A: Sure, that’s a good point… many tech companies are unprofitable early on, or even in the late stages if they’re struggling financially as Atari was.
If they consistently lose money, they’ll accrue Net Operating Losses (NOLs), which allow them to save on taxes in the future by deducting the NOLs from their taxable income.
If the NOLs are significant, sometimes you factor them into the valuation as well, usually by calculating their tax-saving value to an acquirer.
Normally after an acquisition you can only use a small portion of the target company’s NOLs to offset your own taxes, so that’s what you look at and value.
Since NOLs reduce taxes and save you money in the future, they’re sometimes viewed as a “cash-like item” and may be subtracted from Equity Value to calculate Enterprise Value.
For more on this topic, also see our coverage of how to calculate Enterprise Value.
Q: OK, great – anything else we should know about valuation-wise?
A: Not really. The methodologies, again, are very similar but you may see a few industry-specific metrics and some more advanced nuances like NOLs depending on the company you’re analyzing.
Technology Investment Banking Exit Opportunities: Billion-Dollar Acquisitions?
Q: So do you like being in tech banking?
A: It depends what you’re looking for and what your team is like. In tech, you won’t work on the massive deals that you see in other industries like metals, mining, and oil & gas – companies are much smaller and deals are much smaller as a result.
Some people claim that you don’t develop in-depth technical skills here because tech companies have simpler capital structures, but I don’t necessarily think that’s true; you’ll do plenty of modeling if you work with more mature companies.
Q: Any recommended resources for learning more about technology investment banking?
Q: Thanks for those. Most tech start-ups are aiming for that billion-dollar exit, but I’m guessing most technology investment bankers aren’t so lucky.
Where do most tech bankers go after their time in banking?
A: Definitely venture capital and private equity.
Working with early-stage companies makes it ideal to continue working with early-stage companies, so VC is a natural fit.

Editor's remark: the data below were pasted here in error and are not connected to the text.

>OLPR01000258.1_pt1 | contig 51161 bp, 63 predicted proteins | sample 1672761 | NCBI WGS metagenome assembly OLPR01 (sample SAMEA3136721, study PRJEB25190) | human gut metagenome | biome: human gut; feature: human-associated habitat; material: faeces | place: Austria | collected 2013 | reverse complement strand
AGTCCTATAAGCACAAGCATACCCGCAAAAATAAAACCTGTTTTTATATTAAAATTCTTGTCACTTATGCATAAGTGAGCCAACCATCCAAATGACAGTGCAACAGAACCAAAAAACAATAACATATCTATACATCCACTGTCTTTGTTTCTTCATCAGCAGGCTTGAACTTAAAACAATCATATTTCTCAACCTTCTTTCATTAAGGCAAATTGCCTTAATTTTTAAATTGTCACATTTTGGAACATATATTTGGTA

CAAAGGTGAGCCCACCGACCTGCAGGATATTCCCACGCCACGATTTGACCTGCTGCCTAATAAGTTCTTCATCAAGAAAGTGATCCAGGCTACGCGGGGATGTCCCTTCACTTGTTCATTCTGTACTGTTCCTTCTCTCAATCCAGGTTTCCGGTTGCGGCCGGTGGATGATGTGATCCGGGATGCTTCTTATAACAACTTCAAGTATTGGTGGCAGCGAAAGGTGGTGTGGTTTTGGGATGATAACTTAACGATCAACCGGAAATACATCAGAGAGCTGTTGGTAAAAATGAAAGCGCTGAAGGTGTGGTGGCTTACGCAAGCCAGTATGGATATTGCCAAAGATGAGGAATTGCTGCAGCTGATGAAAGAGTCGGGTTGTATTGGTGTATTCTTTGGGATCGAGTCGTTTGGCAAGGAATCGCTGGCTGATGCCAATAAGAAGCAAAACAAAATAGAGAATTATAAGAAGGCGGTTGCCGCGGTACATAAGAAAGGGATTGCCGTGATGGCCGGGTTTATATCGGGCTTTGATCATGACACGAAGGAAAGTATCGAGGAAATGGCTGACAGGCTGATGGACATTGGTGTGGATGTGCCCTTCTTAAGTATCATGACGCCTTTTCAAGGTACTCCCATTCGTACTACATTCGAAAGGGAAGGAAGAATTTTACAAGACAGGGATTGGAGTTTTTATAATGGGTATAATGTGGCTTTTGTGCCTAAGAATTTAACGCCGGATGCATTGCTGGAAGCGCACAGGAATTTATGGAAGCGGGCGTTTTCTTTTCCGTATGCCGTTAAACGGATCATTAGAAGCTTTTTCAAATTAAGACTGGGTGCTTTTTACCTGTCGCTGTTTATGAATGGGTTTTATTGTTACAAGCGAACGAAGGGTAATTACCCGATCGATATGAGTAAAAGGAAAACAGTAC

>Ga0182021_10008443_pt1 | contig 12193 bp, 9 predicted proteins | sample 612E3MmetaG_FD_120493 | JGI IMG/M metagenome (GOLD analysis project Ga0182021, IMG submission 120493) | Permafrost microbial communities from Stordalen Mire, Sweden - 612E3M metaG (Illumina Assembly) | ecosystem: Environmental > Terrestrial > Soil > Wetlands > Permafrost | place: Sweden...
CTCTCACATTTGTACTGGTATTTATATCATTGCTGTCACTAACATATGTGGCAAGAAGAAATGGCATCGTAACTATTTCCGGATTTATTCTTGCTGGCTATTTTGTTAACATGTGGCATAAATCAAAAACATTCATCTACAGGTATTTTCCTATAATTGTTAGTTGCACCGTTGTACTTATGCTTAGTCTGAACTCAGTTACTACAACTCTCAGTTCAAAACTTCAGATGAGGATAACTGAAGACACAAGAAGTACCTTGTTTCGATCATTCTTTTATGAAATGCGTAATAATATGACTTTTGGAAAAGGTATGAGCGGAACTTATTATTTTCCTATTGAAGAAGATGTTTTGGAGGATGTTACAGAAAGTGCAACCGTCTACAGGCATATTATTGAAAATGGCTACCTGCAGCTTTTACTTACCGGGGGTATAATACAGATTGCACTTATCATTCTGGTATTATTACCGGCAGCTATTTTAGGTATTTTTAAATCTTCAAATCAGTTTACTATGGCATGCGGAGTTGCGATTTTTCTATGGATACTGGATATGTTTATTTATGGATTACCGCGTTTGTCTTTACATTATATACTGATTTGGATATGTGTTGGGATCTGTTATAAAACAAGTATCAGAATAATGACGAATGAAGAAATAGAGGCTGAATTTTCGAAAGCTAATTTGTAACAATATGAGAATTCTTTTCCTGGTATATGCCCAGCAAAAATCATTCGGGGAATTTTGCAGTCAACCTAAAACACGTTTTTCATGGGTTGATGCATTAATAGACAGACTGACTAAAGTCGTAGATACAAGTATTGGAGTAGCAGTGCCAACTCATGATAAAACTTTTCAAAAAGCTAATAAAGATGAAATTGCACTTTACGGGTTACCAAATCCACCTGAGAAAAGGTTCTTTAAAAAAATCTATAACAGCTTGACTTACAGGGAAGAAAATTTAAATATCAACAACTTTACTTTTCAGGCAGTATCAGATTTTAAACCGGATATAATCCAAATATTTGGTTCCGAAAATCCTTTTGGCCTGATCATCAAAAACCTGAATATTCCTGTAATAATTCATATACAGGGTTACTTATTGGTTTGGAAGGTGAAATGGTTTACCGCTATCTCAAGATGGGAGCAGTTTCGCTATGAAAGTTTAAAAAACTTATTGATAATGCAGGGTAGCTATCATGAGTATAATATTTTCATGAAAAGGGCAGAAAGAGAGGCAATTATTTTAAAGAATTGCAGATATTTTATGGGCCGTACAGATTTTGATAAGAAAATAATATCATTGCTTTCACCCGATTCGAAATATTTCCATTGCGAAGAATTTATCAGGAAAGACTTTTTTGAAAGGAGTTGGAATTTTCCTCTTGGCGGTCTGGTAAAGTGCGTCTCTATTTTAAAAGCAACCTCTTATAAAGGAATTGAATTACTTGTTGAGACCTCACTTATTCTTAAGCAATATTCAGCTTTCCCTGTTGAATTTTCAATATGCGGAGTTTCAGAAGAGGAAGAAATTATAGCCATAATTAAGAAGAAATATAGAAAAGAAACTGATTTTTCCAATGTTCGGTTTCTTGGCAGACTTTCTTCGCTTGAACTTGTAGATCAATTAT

And there are lots of growth equity PE firms that focus on technology, or at least have made many investments there (ex: Silver Lake, Francisco Partners, Summit Partners, TA Associates, Technology Crossover Ventures, Accel-KKR, Vista Equity, Vector Capital).
Finally, the mega-funds (KKR, Blackstone, TPG, Carlyle, etc.) also have dedicated tech teams, so there are plenty of opportunities for tech analysts and associates there.
And some bankers also move to boutiques – over the past few years a lot of tech-focused boutique banks have emerged, such as Qatalyst Partners, Allen & Co., Union Square Advisors, GCA Savvian, CODE Advisors, etc.
This has happened because many deals and financings in tech tend to be small, but the bulge bracket banks need to focus on winning huge deals – that leaves a gap in the market for these smaller firms to sprout up and win business.
Needless to say, if you’re in the US and want to do tech banking, you need to be in San Francisco. It’s the biggest hub and where most of these boutiques as well as the top groups at larger banks tend to be.
Q: Great, thanks for your time. Enjoyed the chat!
A: Sure thing. And thanks for running this site – it has been so helpful in my own career development! Feel free to leave any questions or comments here. And thanks for creating the financial modeling program you offer, the modules there have been worth their weight in gold.
Keep up the good work!